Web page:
We didn't get to drive the Hurricane ourselves, and we're not sure we could anyway. It takes 20 minutes sitting in the passenger seat just to gather in the instruments, levers, and controls, which are all unique and machined from billet. In this case, the offer was to get in, sit down, and shut up, which we readily accepted. We clambered in over the passenger-side door by stepping up onto a machined aluminum step plate. Our driver, senior design engineer Doug Quigley, is obviously a real Jeep guy. He pushed two green Start buttons, one for each engine, and the 5.7L Hemis roared to life.
Once on the move, the Hurricane feels just like any other good trail machine ... but with two V-8s and open exhaust, it is loud. Upon full throttle, engines roar like a drag boat, the hood rises upward, and the back end squats. The sound of twin 5.7L Hemi V-8s through open headers is something beyond the healthy roar that a muscle car makes at the drag races. It is euphoric. Both V-8s are multi-displacement engines, meaning the Hurricane can be powered by 4, 8, 12, or 16 cylinders, depending on throttle input. With all 16 cylinders under full throttle, the engines develop a total of 670 hp and 740 lb-ft of torque. With all but four cylinders shut down, it could probably get 20 mpg.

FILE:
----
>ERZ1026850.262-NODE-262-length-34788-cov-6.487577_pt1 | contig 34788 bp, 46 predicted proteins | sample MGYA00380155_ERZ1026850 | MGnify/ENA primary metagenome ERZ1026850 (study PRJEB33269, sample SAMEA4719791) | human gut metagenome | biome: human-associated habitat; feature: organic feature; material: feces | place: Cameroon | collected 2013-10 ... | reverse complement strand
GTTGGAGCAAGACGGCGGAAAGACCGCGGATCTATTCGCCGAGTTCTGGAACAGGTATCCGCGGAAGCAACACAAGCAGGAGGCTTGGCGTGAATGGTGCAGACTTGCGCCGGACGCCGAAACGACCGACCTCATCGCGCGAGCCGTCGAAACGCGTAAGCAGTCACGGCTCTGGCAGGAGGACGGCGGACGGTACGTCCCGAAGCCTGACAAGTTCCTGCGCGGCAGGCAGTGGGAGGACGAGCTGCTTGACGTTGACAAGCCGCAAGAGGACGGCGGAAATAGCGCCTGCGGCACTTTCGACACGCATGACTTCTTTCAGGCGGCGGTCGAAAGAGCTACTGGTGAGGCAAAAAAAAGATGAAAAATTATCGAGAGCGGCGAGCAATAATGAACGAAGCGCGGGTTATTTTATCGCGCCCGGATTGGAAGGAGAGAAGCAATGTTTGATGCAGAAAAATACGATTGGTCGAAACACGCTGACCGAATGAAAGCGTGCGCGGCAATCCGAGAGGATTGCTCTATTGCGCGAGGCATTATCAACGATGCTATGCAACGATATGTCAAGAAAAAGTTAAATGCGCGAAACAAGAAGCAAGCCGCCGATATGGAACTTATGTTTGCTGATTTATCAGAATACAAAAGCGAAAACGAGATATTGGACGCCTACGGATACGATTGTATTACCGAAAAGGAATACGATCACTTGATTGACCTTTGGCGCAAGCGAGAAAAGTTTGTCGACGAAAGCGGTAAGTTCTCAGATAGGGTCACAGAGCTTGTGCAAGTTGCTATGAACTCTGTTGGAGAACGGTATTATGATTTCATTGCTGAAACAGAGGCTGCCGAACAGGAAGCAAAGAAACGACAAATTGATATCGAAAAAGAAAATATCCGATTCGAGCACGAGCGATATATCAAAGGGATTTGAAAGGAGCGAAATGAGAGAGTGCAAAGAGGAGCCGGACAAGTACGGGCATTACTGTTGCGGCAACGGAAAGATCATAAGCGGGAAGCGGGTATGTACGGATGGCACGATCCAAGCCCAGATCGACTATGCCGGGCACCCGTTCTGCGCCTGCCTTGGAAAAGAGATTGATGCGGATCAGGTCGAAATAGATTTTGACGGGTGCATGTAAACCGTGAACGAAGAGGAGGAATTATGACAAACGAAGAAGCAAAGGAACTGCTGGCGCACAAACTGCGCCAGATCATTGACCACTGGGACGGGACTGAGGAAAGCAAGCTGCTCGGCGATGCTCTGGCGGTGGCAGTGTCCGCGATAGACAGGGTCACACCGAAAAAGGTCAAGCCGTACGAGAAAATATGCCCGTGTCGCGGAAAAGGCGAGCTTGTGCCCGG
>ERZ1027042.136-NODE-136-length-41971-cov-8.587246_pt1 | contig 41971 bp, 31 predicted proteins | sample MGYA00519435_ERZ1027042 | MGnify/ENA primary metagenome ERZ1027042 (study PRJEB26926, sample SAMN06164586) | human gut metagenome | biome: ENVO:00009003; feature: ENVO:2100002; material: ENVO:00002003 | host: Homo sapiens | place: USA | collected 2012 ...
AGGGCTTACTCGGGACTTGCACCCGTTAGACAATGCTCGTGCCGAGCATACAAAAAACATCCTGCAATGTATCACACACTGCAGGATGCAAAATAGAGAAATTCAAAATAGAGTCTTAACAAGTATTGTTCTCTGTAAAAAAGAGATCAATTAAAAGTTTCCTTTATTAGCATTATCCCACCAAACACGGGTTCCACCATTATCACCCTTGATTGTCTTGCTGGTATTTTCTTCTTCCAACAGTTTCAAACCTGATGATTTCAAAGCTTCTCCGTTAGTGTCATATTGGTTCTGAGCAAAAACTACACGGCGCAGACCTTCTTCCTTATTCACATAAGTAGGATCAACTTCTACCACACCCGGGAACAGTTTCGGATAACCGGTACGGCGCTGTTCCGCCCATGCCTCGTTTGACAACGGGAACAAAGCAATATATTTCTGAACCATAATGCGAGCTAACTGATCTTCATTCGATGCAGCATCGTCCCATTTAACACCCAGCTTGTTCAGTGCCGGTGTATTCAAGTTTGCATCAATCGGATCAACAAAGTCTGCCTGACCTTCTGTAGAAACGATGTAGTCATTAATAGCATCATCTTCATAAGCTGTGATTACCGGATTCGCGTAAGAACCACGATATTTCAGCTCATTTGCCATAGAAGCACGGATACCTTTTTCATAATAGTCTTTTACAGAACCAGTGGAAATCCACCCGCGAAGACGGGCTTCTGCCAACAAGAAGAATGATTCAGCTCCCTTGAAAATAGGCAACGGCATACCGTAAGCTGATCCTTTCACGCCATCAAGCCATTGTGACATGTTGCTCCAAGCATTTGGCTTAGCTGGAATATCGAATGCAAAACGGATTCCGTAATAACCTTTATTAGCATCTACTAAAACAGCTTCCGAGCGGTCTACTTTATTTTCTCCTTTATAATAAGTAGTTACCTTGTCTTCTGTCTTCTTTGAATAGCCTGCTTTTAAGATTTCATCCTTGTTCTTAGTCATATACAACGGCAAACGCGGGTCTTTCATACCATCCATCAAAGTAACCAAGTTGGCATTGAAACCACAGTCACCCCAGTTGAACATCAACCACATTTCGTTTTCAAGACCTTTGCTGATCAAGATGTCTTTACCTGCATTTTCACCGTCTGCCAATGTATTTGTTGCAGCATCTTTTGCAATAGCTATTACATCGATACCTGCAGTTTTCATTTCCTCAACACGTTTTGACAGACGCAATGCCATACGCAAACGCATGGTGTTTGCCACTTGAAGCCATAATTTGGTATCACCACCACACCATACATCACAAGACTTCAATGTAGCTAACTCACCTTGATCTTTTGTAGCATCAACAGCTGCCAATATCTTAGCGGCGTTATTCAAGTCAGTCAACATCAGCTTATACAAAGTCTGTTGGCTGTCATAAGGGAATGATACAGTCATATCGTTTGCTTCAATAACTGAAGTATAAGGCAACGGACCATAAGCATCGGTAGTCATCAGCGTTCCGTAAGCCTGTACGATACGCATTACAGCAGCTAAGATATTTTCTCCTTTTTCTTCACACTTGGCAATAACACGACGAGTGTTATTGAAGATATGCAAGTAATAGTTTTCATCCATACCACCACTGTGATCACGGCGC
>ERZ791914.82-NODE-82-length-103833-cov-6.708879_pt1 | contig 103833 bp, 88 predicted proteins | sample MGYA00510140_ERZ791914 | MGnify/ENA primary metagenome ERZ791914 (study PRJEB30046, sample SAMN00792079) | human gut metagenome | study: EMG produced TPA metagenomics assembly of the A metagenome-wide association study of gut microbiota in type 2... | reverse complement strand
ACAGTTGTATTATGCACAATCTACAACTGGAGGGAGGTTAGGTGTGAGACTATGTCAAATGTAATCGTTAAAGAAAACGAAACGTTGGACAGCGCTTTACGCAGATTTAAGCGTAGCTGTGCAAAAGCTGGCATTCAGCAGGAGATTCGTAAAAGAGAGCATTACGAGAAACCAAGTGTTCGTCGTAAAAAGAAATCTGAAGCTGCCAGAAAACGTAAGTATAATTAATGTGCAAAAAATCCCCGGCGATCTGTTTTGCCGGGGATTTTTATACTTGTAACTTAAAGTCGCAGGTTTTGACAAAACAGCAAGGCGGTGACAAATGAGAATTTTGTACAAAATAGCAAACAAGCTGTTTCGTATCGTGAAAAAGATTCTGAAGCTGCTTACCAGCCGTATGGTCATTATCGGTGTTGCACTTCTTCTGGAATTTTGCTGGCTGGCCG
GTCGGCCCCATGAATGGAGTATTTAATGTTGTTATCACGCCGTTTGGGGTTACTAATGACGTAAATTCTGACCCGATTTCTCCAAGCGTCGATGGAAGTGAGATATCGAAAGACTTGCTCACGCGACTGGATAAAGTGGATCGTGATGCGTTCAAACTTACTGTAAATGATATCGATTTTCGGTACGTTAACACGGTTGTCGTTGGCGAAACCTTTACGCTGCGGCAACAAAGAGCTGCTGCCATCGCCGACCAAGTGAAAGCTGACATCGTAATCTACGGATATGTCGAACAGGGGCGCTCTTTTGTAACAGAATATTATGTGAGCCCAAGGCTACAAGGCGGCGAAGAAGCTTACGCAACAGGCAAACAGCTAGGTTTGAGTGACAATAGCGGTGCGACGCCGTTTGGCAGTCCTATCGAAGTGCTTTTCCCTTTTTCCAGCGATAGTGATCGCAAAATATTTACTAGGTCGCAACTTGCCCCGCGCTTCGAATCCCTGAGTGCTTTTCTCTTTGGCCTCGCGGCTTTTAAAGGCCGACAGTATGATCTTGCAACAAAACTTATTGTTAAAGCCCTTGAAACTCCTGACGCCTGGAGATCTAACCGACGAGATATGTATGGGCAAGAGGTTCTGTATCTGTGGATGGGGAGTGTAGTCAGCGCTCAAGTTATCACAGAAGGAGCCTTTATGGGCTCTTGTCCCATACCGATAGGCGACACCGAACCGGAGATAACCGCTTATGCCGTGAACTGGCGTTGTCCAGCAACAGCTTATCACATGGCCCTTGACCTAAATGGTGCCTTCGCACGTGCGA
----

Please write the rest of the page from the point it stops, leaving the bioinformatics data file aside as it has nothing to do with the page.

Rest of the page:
We got a few blasts down the parking lot, something like zero to 40 mph through light drizzle. There was no snow on the ground, but everything was damp. In the passenger seat, with just a brief windshield and open cabin, warmth from the engines wafting inward was a welcome blessing. With the throttle pinned, the feeling of acceleration compared to a good muscle car, maybe a little less savagely bruising than, say, an alcohol bogger. According to Jeep specs, the Hurricane can do zero to 60 in less than five seconds, and we suppose that's actually possible with the right tires on dry pavement.